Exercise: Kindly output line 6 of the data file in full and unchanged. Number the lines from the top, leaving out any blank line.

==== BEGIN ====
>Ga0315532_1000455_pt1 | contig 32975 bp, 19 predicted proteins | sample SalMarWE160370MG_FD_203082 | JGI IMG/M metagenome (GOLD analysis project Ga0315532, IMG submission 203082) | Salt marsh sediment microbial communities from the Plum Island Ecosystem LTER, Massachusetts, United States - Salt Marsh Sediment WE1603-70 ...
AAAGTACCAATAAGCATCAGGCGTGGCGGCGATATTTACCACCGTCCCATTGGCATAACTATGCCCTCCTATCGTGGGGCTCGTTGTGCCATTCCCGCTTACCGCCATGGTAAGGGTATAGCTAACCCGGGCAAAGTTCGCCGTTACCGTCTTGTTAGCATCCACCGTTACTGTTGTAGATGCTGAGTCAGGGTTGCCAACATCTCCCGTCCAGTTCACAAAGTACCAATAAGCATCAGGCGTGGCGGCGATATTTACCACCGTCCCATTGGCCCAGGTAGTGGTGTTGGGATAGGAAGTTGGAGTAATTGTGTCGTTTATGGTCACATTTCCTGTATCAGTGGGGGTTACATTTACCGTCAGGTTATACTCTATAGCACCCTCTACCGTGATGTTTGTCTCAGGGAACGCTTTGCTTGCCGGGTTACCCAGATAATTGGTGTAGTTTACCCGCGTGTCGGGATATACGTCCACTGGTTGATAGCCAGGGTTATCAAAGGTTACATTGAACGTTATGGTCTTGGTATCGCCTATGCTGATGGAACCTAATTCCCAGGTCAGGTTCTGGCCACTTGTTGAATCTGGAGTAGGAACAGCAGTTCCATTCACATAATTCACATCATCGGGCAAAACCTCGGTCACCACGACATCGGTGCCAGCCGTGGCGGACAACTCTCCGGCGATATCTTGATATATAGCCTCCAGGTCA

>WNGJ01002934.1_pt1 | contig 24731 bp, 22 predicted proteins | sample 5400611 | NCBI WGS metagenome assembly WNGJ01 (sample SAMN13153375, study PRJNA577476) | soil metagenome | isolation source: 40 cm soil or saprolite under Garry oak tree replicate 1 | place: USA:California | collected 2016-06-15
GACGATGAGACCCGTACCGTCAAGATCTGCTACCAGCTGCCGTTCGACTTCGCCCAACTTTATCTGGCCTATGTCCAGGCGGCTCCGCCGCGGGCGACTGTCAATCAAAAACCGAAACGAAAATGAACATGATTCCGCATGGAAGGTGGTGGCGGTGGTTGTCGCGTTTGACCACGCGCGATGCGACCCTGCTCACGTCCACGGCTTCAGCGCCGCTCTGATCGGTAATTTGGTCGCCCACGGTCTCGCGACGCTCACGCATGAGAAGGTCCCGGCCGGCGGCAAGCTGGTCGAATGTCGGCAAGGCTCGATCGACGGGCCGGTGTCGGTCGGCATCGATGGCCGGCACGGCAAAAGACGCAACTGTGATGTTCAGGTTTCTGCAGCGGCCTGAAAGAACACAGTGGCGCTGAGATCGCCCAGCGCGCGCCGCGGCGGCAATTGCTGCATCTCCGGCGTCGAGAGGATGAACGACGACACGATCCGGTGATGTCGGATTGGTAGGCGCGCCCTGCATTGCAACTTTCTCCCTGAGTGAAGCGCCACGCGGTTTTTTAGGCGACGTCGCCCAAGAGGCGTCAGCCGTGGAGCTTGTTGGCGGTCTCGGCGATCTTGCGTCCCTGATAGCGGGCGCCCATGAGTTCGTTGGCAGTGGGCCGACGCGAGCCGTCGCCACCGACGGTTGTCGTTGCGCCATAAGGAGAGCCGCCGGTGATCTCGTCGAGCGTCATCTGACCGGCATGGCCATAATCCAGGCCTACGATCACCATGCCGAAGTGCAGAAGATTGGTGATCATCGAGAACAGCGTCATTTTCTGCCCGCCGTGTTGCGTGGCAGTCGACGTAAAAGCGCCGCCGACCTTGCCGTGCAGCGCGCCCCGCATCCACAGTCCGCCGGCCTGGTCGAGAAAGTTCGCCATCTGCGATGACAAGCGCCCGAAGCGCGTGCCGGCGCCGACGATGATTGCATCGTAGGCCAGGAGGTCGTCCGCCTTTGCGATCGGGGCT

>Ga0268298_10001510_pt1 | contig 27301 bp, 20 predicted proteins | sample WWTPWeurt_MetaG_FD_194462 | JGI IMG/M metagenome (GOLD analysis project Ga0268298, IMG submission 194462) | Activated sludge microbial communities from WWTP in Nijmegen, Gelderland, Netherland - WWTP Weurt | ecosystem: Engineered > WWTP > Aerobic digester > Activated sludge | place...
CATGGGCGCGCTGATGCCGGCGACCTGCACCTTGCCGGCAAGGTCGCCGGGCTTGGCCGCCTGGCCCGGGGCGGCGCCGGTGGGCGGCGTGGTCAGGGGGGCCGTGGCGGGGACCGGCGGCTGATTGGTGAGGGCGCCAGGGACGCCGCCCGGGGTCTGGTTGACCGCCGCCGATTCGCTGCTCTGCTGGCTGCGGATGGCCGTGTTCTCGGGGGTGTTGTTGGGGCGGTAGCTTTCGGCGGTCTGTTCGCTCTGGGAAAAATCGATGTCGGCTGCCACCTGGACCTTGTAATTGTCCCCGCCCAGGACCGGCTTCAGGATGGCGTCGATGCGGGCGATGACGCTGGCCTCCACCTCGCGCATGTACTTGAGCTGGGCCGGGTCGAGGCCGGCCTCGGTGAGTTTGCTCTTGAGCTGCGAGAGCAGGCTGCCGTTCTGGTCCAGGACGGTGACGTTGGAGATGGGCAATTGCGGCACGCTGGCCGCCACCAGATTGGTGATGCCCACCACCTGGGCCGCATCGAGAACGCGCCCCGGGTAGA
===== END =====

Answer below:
CATGGGCGCGCTGATGCCGGCGACCTGCACCTTGCCGGCAAGGTCGCCGGGCTTGGCCGCCTGGCCCGGGGCGGCGCCGGTGGGCGGCGTGGTCAGGGGGGCCGTGGCGGGGACCGGCGGCTGATTGGTGAGGGCGCCAGGGACGCCGCCCGGGGTCTGGTTGACCGCCGCCGATTCGCTGCTCTGCTGGCTGCGGATGGCCGTGTTCTCGGGGGTGTTGTTGGGGCGGTAGCTTTCGGCGGTCTGTTCGCTCTGGGAAAAATCGATGTCGGCTGCCACCTGGACCTTGTAATTGTCCCCGCCCAGGACCGGCTTCAGGATGGCGTCGATGCGGGCGATGACGCTGGCCTCCACCTCGCGCATGTACTTGAGCTGGGCCGGGTCGAGGCCGGCCTCGGTGAGTTTGCTCTTGAGCTGCGAGAGCAGGCTGCCGTTCTGGTCCAGGACGGTGACGTTGGAGATGGGCAATTGCGGCACGCTGGCCGCCACCAGATTGGTGATGCCCACCACCTGGGCCGCATCGAGAACGCGCCCCGGGTAGA